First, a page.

The pandemic has proven telehealth is a critical part of effective, efficient and equitable health care, and the AMA is encouraging Congress to act now so patients don't lose the option of connecting with their physicians through this convenient, accessible mode of care.

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In written testimony submitted to the House Ways and Means Subcommittee on Health hearing titled "Charting the Path Forward on Telehealth," the AMA encouraged Congress to modernize the Social Security Act so that Medicare can continue to pay for telehealth services without the restrictions in current law after the public health emergency (PHE) declaration expires.

A waiver put in place by the Centers for Medicare & Medicaid Services following passage of the Coronavirus Aid, Relief and Economic Security Act during the pandemic lifted outdated restrictions on how and when Medicare patients can access virtual care, but it will expire once the PHE ends.

"Without further legislative action from Congress, Americans who have come to rely on telehealth services during the PHE will abruptly lose access to these services completely. Congress must act now to remove the origination and geographic restrictions on telehealth coverage for Medicare patients," the AMA said in its testimony supporting "The Telehealth Modernization Act of 2021," S. 368/H.R.1332. The bills have bipartisan support.

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Learn more about this legislation that would nix geographic and site restrictions on telehealth.

The AMA's written testimony also encourages Congress to:

  • Continue covering audio-only services because there are many patients and entire communities without adequate internet access or technology necessary to use audiovisual services.
  • Expand high-speed broadband internet access and increase digital literacy education efforts to make telehealth more equitable.
  • Continue to support remote patient monitoring services so physicians can monitor chronic conditions and adjust treatments without patients having to leave home.

Find out how the AMA is advancing telemedicine during the COVID-19 pandemic.

Once the PHE waiver expires, Medicare will again be prohibited from covering and paying for telehealth services delivered via two-way-audio-visual technology unless care is provided at an eligible site in a rural area. That means patients—except in a few cases where Congress has allowed telehealth services in an individual's home—must live in an eligible rural location and then must travel to a qualified health care facility to access telehealth.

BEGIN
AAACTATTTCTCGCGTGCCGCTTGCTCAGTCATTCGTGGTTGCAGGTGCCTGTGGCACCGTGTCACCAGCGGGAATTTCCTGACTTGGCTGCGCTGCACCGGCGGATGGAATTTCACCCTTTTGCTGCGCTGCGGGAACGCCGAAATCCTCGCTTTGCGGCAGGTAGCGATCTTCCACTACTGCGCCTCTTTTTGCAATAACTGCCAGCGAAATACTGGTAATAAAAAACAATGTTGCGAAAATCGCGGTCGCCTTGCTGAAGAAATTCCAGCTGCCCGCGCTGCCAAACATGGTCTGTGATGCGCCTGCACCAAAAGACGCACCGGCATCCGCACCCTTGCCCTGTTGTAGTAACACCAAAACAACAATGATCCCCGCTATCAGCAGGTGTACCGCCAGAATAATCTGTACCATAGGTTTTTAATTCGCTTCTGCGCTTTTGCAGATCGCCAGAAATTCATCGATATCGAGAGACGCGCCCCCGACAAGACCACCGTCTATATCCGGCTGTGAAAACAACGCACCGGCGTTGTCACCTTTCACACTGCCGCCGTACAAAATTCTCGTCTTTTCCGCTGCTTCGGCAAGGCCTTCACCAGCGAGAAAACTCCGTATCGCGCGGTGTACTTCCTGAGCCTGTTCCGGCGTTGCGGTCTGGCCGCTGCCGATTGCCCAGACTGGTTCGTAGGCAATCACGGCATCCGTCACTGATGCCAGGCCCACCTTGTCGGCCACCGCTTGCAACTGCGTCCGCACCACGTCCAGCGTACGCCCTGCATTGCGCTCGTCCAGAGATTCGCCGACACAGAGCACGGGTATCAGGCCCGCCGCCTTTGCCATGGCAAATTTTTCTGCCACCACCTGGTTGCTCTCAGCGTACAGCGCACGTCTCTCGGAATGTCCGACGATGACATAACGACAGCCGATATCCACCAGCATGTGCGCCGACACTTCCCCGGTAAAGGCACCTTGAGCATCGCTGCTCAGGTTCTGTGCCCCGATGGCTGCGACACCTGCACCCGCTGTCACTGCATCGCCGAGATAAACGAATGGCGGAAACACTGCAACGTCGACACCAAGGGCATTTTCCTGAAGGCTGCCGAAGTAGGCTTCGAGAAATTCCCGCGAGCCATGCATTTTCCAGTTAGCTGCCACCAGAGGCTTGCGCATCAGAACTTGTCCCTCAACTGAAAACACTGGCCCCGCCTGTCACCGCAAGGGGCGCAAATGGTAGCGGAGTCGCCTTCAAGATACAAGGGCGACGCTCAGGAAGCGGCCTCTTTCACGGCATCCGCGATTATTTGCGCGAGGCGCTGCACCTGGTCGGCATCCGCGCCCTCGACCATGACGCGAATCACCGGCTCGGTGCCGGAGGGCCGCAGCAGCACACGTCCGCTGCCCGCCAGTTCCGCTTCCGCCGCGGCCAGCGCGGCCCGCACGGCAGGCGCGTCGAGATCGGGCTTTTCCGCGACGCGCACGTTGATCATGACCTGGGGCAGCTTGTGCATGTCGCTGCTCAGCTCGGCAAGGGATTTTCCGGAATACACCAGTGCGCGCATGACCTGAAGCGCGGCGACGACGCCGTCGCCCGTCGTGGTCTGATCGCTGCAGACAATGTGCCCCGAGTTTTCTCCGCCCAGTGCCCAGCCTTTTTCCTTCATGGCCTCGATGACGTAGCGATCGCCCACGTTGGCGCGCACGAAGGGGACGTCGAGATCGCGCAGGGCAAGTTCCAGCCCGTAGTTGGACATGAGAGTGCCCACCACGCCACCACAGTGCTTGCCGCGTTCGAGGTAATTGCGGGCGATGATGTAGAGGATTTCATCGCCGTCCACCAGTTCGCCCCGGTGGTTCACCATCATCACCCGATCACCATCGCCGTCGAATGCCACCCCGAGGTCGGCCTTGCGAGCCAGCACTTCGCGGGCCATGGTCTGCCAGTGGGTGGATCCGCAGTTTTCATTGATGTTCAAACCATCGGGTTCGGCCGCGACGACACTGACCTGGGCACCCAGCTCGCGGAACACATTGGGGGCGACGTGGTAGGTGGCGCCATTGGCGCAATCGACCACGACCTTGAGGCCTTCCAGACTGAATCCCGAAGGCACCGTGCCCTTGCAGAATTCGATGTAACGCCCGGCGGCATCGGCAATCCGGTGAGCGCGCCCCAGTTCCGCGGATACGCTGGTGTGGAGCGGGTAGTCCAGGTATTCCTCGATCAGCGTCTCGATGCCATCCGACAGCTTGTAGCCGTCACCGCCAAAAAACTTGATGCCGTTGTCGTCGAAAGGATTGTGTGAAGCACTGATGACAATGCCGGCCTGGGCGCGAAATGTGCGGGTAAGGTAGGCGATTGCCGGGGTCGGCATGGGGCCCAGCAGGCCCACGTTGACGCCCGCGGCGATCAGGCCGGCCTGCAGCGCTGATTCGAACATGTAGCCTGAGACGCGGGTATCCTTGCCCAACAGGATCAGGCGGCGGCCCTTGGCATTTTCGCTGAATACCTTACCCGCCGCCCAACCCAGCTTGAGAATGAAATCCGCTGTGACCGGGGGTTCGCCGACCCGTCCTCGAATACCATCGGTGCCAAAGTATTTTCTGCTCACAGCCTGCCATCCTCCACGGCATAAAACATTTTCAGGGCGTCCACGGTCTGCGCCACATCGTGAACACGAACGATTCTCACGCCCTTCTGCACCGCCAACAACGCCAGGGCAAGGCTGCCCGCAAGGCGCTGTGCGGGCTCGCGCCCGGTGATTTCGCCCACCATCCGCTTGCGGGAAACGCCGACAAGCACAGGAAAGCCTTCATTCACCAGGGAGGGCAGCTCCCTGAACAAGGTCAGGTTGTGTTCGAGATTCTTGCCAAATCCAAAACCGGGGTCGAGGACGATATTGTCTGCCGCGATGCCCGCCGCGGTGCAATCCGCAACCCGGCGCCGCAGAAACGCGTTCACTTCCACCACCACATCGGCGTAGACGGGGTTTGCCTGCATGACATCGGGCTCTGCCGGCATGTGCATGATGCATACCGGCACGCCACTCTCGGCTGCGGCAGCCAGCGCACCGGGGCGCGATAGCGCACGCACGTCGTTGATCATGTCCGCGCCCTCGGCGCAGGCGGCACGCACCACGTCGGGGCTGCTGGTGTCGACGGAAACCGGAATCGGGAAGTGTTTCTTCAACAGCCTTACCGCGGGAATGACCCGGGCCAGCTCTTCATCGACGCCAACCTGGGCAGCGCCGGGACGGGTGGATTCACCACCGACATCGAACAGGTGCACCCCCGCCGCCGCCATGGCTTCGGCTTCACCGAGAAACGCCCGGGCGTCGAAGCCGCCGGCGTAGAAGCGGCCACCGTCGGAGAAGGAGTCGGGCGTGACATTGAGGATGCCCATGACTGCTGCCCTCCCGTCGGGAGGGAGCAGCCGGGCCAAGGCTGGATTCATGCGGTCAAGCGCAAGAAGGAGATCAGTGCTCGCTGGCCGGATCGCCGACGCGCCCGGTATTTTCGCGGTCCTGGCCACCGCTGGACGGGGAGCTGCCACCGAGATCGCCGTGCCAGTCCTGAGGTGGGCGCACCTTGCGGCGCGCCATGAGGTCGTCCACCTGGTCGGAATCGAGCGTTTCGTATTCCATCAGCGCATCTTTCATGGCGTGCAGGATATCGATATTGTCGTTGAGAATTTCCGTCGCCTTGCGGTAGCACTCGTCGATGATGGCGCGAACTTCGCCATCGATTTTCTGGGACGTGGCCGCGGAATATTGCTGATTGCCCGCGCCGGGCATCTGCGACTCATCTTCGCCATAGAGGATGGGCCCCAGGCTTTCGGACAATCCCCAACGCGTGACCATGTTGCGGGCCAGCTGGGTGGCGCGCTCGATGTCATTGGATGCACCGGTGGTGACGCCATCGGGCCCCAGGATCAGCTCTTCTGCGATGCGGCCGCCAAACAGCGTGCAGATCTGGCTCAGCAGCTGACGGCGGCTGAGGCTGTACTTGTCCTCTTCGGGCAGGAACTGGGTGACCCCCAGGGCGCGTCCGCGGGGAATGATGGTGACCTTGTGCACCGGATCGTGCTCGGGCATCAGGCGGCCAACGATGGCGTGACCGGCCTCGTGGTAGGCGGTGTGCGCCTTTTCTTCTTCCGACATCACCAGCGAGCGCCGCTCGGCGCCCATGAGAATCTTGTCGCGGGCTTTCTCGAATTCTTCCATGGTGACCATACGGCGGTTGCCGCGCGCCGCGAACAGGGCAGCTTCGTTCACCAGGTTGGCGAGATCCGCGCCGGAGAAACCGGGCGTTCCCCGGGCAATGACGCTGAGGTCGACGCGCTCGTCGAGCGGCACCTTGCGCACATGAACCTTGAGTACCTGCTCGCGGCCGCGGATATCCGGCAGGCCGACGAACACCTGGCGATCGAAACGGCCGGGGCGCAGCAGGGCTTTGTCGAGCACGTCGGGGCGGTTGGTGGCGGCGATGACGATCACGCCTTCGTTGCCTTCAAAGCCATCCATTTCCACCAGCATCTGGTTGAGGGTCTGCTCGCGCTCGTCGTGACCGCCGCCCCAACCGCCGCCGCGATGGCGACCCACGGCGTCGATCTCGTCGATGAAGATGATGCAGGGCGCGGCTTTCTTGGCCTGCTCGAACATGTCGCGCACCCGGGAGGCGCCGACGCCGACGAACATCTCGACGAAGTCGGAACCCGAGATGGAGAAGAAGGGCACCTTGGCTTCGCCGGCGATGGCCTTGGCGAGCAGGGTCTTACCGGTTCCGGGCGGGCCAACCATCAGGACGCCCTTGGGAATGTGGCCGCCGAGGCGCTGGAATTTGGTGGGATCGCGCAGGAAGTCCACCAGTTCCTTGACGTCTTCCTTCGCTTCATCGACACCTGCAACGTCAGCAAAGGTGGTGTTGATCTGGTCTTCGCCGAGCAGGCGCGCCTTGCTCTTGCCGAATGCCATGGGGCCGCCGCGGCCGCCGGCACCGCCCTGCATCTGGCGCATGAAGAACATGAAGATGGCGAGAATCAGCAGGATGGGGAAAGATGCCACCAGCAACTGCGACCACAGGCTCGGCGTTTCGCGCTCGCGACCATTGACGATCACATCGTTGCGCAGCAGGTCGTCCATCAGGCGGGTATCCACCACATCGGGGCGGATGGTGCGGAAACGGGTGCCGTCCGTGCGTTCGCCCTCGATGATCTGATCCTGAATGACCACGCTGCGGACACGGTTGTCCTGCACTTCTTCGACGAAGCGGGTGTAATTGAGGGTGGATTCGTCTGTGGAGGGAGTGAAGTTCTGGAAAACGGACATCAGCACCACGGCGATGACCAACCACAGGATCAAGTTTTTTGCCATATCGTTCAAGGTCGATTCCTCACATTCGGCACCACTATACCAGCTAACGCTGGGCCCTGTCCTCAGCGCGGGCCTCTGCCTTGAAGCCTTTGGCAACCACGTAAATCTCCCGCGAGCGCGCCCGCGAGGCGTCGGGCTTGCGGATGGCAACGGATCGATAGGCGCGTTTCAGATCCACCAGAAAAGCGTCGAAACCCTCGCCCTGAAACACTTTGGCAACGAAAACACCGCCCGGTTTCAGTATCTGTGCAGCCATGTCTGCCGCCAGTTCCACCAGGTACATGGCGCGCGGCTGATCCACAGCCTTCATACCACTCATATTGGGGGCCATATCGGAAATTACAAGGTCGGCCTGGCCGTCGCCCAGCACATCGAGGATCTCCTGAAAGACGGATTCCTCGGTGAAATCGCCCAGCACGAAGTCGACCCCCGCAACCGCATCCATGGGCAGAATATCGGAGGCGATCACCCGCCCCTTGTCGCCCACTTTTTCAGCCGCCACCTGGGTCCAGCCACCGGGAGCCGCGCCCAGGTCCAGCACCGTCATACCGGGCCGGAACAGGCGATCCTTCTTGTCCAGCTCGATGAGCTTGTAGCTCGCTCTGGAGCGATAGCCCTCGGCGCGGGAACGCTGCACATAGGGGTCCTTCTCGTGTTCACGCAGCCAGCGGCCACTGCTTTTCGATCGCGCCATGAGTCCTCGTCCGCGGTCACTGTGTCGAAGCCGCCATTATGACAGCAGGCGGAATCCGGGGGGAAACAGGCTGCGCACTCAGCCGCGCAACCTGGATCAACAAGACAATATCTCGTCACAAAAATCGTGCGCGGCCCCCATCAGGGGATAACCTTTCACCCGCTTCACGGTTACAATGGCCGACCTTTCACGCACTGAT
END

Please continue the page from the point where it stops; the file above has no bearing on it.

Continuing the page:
"While these restrictions may have made sense given the limited technologies available when they were first instituted in the Balanced Budget Act of 1997, two-way audio-visual technology is now much more widely available and less expensive," the AMA's testimony says.

Low or no payment is physicians' biggest concern about being able to provide telehealth to patients after the pandemic, according to the recent "COVID-19 Telehealth Impact Study." Neary three-quarters of physicians who responded to the survey flagged that as a barrier to continuing virtual care.

Further, if physicians knew telehealth services were going to be covered post-pandemic they would be more confident now to invest in new technology. The additional financial stability that accompanies a physician's Medicare patient population permanently being eligible for telehealth services will undoubtedly help provide the necessary certainty to ensure the availability of these services well into the future. The AMA noted that Congress has been trying to get physicians to adopt innovative ways to deliver care for years, including through Medicare's Quality Payment Program.

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Can telehealth access survive the pandemic? These policies are key

"The rapid adoption of telehealth by physicians in 2020 was one of the most significant improvements in health care delivery in decades," the AMA's testimony says. "The successful adoption of telehealth throughout the country has demonstrated that if the financial barriers are removed, physicians will adopt important innovations in the delivery of care that are necessary to improve their patients' health."

Lawmakers' concerns about fraud, abuse and overuse are misplaced because the government already has tools to combat these problems. The AMA noted in its testimony that "telehealth services may prove even easier to monitor for fraud and abuse because of the digital footprint created by their service, state practice of medicine laws requiring documentation of these services, and the ability to track their usage with Modifier 95."

Arbitrary barriers to telehealth services would have a negative impact on patients seeking care, the AMA noted.

The AMA's Telehealth Implementation Playbook walks physicians through a 12-step process to implement real-time audio and visual visits between a clinician and a patient now and as they continue to implement telehealth beyond the pandemic. 

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